In it, but not of it. TPM DC

Another Poll: Wisconsinites Disapprove Of Walker, Want Him To Compromise

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Newscom

The poll also offered this lengthy explanation of Walker's proposal, asking respondents whether they favored it:

As you may know, Governor Scott Walker recently announced a plan that would require public employees to contribute to their own pensions and pay greater amounts for their health insurance, which would, in effect, be a pay reduction. The plan would permit most public employees to negotiate only their wages, and future wage increases above the rate of inflation would have to be approved by a voter referendum. Contracts would be limited to one year. In addition, Walker's plan also changes rules to require public employee unions to take annual votes to maintain certification as a union, stops state or local government from collecting union dues, and allows individual members to decide if they wish to pay union dues. Unions for law enforcement and firefighters would be exempt from the changes.

Do you favor or oppose Governor Walker's plan?

The result: Favor 46%, Oppose 51%.

A later question:

I'm going to read you two statements about the current conflict over public employee benefits and collective bargaining rights, and I want to know which one comes closest to your view. Governor Walker should stand strong for the plan he has proposed no matter how long the protests go on, OR Governor Walker should negotiate with Democrats and public employees' unions in order to find a compromise solution.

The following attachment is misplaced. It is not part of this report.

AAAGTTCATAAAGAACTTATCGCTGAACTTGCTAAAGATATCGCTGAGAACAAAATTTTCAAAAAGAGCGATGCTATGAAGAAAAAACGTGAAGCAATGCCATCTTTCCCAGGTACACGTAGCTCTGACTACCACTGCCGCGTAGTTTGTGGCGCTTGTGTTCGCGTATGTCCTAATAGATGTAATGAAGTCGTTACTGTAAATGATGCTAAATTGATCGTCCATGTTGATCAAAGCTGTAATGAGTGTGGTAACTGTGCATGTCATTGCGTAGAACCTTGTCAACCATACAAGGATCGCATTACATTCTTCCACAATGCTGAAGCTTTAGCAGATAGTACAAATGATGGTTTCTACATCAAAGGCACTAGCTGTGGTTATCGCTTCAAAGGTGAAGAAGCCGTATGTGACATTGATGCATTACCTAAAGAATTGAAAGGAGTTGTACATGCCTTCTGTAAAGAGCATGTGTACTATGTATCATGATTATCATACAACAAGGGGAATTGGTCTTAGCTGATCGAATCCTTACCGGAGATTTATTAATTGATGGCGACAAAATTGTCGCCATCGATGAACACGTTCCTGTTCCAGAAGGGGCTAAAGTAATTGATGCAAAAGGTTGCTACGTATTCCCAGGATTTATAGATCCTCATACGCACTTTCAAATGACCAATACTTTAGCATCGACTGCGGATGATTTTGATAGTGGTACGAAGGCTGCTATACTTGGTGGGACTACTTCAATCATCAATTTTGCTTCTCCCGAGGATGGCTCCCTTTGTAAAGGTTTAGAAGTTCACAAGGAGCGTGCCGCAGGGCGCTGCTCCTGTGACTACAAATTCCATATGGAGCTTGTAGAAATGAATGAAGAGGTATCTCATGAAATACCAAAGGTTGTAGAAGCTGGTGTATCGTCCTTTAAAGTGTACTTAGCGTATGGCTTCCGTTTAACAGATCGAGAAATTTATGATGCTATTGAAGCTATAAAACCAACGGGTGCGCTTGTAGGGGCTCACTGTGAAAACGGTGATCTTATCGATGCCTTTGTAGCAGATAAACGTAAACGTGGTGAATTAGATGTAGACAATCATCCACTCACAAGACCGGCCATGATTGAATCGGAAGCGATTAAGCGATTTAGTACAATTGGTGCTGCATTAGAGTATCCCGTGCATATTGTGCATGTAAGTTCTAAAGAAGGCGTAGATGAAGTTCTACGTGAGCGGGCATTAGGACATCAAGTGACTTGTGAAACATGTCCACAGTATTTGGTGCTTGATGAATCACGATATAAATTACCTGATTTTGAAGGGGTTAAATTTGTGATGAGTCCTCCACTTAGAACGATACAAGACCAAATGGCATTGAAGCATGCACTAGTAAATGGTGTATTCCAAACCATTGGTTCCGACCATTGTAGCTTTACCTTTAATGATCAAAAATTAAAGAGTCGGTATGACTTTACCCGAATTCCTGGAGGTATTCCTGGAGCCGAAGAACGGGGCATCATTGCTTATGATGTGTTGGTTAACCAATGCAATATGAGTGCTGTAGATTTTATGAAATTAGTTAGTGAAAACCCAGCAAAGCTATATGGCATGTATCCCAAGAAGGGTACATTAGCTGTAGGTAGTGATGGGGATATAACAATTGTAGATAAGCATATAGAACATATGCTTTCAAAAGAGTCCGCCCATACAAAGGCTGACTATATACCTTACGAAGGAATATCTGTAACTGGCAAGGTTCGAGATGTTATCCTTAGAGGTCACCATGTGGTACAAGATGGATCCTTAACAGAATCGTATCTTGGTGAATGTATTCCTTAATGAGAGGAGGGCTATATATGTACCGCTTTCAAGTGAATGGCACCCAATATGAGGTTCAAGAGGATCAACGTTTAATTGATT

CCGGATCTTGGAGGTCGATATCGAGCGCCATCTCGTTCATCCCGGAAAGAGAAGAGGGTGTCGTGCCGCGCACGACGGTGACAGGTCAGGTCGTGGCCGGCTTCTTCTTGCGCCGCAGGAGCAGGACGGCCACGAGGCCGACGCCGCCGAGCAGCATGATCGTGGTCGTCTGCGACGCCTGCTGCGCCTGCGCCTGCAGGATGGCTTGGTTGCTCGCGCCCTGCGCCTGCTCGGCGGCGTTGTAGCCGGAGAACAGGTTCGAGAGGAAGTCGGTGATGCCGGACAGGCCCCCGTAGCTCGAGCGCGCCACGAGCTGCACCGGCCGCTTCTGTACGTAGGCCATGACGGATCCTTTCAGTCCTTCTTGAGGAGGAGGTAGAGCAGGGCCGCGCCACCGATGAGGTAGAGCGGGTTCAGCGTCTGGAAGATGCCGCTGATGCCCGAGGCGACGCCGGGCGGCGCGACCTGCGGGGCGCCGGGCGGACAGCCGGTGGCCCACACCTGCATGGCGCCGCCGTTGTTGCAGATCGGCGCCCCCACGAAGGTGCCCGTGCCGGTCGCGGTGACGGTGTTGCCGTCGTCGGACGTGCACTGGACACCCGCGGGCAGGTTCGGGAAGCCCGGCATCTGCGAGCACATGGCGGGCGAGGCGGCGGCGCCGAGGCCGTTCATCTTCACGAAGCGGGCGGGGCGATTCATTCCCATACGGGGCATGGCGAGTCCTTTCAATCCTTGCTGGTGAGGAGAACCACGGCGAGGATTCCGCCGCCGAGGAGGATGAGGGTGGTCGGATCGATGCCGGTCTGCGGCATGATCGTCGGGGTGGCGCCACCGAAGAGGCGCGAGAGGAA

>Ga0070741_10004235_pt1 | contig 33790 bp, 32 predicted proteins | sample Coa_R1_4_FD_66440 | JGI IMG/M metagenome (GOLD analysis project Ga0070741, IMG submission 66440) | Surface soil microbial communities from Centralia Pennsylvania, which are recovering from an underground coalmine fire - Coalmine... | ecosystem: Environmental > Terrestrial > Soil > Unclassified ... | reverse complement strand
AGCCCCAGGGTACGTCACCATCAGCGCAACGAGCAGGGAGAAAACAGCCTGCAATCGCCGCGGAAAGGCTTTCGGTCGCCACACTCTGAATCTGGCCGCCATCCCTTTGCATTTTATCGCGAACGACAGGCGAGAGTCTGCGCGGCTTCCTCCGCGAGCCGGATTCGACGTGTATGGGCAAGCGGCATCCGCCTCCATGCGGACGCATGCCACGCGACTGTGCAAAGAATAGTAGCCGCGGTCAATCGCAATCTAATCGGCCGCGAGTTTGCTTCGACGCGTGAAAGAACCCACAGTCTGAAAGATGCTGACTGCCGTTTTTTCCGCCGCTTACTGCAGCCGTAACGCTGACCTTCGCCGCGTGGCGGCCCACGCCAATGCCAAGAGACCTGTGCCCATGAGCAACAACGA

And here Walker is really doing badly: Stand strong 33%, Compromise 65%.

From Goldstein's pollster analysis: "Not surprisingly, this is driven largely by partisan dynamics. About 77 percent of Republicans think the governor should stand strong and 94 percent of Democrats want a compromise. The key here is independents. Independents overwhelmingly want the governor to compromise with 68 percent believing he should do so and 29 percent thinking he should stand strong."

Another question:

Some people say that the proposed changes to public employees' collective bargaining rights are a necessary reform because they will give local governments greater flexibility to control their budgets over several years. Others say that public employees are willing to compromise on pensions and benefits, but limiting collective bargaining rights does nothing to address the state's budget situation and is really an just attempt to get rid of public employee unions. Which of these statements comes closest to your point of view?

The result: Necessary reform 43%, an attempt to get rid of public employee unions 50%.